It is said that in Colombia there are more than five million laws in force. Neither Congress nor the Government, nor even the judges, have a centralized register of laws; nor do they have a mechanism that enables them to ascertain whether a provision is in force or has been repealed. Not even lawyers specializing in a single field of law know and can locate all of the provisions regulating their sector. And rather than facilitating things, the new system of legislative unification under sole decrees has actually created greater confusion, among other reasons because of the absurd way of numbering articles. All attempts to simplify procedures have also failed miserably.
If we stop a moment to reflect on the reason why laws exist, we see that this astonishing level of regulatory incontinence is an example of an error in the way Colombian society has set up its self-government. The idea is not to legislate everything, among other reasons because the abuse of the law leads to its deterioration and discredit. The law is a valuable resource that should be used only to foster desirable collective behaviors in matters deemed essential by society.
Nonetheless, the most serious problem is not really the proliferation of laws, but rather the fact that it has not occurred to us to take the last step in the process: implementation. The governments of Colombia, especially that of Santos, have committed an historical error, i.e., they believe that problems are solved with the sanction of the law, forgetting that the enactment of a law is but the first and easiest step in the process. The true challenge is to insert each new regulation into the soul of society and to enforce it. In Europe, the most sensitive regulatory matters are studied for years, and reforms enter into force only after the issue of various working papers and rigorous impact assessments. After a bill has become a law, it must be taken seriously: everyone must obey it. In our country, however, a mere 2% of all public entities obey the data protection law, and levels of informal labor are higher today than they were before the issue of the law on the formalization and generation of employment, to give only two examples.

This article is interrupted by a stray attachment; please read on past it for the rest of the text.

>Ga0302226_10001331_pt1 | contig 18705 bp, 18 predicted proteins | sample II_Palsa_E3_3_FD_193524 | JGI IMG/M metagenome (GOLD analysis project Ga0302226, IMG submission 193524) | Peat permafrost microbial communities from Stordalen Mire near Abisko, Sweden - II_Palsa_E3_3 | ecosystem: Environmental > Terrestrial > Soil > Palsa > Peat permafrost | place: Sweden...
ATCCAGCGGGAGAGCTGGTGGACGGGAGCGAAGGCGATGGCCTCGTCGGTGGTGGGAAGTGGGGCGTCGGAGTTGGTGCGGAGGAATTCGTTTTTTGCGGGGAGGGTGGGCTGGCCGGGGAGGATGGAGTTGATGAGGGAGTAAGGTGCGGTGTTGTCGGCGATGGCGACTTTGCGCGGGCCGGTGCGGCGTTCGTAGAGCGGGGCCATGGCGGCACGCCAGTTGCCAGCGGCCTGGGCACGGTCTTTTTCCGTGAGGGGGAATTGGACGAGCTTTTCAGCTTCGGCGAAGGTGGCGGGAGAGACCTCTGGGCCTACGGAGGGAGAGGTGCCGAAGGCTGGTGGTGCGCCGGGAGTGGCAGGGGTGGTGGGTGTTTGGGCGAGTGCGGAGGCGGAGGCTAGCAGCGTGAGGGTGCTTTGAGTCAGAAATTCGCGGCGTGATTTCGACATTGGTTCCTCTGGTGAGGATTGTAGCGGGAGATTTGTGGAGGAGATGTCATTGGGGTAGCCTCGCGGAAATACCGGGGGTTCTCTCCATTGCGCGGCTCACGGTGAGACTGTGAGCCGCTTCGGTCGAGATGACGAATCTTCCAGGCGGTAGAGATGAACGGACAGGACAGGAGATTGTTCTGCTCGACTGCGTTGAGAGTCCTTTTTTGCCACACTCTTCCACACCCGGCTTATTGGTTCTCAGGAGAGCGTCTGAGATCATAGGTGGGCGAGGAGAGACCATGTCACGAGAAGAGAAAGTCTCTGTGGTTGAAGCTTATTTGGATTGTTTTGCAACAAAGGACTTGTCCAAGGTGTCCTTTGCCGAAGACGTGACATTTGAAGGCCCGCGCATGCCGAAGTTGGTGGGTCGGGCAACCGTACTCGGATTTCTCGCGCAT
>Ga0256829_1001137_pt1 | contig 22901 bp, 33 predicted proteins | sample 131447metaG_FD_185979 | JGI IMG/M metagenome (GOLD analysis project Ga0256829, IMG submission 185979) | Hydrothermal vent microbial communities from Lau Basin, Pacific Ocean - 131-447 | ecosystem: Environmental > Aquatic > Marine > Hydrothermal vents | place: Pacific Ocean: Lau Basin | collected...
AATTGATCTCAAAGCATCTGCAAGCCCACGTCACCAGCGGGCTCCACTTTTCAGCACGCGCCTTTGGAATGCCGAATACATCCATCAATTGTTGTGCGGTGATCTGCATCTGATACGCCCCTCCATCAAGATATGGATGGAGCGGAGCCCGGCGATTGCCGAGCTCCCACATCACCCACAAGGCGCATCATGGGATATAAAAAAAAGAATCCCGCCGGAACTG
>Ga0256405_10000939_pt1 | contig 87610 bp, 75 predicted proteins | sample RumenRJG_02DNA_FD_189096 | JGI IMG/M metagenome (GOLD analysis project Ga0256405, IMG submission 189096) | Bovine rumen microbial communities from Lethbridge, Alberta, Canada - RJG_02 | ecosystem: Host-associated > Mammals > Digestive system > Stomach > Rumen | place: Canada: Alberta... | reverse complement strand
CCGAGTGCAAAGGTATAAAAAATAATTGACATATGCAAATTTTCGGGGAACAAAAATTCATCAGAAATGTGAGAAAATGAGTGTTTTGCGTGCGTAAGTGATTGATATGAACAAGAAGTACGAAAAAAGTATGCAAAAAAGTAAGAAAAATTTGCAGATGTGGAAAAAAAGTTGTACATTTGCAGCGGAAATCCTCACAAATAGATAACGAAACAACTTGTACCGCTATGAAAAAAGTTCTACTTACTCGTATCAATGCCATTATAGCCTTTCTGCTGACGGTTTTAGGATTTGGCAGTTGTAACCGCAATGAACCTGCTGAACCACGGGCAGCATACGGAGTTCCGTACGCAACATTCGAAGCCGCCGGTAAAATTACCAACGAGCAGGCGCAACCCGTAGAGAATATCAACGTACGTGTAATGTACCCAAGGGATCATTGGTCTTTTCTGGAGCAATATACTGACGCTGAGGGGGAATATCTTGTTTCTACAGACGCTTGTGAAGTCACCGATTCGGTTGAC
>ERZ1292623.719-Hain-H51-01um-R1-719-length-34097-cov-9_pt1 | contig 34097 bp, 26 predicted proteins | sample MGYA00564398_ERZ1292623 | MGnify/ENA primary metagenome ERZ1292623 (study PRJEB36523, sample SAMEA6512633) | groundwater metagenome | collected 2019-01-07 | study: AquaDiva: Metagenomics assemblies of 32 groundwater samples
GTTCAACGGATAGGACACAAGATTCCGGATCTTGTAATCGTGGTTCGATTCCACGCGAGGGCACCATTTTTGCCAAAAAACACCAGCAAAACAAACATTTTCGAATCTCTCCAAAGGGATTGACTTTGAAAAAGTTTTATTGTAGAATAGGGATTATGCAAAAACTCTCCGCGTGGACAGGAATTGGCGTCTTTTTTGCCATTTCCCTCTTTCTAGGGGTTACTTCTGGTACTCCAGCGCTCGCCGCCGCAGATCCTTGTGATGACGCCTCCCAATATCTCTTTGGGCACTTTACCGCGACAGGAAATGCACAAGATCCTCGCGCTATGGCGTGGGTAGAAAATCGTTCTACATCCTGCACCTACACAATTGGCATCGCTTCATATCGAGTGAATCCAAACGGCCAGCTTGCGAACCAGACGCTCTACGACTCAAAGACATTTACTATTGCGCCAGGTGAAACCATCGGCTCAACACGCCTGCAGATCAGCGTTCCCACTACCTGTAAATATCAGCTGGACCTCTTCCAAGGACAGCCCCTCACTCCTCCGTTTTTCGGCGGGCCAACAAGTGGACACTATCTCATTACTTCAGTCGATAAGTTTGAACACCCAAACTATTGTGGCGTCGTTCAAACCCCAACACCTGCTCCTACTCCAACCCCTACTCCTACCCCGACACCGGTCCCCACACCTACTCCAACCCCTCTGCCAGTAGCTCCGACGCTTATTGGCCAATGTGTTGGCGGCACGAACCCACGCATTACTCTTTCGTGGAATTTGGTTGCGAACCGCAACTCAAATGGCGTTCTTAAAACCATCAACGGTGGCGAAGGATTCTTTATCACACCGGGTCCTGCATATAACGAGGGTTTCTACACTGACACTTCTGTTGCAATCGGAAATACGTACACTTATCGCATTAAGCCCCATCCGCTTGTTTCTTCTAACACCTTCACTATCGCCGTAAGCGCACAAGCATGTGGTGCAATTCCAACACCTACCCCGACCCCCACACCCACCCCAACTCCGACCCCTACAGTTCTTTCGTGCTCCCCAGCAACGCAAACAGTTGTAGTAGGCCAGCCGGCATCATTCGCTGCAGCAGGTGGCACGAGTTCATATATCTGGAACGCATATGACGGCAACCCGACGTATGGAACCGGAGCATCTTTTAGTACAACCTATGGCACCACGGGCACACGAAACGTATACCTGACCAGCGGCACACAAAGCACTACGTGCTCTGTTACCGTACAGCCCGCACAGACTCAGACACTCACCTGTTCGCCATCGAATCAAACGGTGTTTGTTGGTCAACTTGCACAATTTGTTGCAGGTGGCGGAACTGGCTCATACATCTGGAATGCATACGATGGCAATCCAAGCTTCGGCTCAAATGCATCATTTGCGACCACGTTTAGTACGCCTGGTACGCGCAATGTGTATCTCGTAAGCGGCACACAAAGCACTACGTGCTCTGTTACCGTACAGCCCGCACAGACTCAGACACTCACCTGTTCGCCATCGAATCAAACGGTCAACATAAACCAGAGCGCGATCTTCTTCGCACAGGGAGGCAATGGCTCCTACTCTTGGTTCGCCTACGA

Enforcement requires commitment, not only from the government in the executive sector, but also from the judges, who must procure to give stability to the rule of law by interpreting the law in a way that is consistent and serves to reduce legal uncertainty. The objective should be to construe and defend standard and stable statutory provisions which provide a simple solution for most events or disputes, and only certain especially atypical cases should have to be reviewed in depth, as now occurs with the VAR (Video Assistant Referee) in football. I make this comparison because, in my opinion, football continues to be a good example of a well-aimed effort to set up a clear legislative system, increasingly effective in its enforcement, which has been making progress in the reduction of unfair decisions. In the end, a good regulatory system, whether for sports or for life in society in general, should help to foster competition on conditions that are fair, subject to clear and predefined rules.
José Miguel de la Calle, partner at Administrative Law department of Garrigues in Bogota.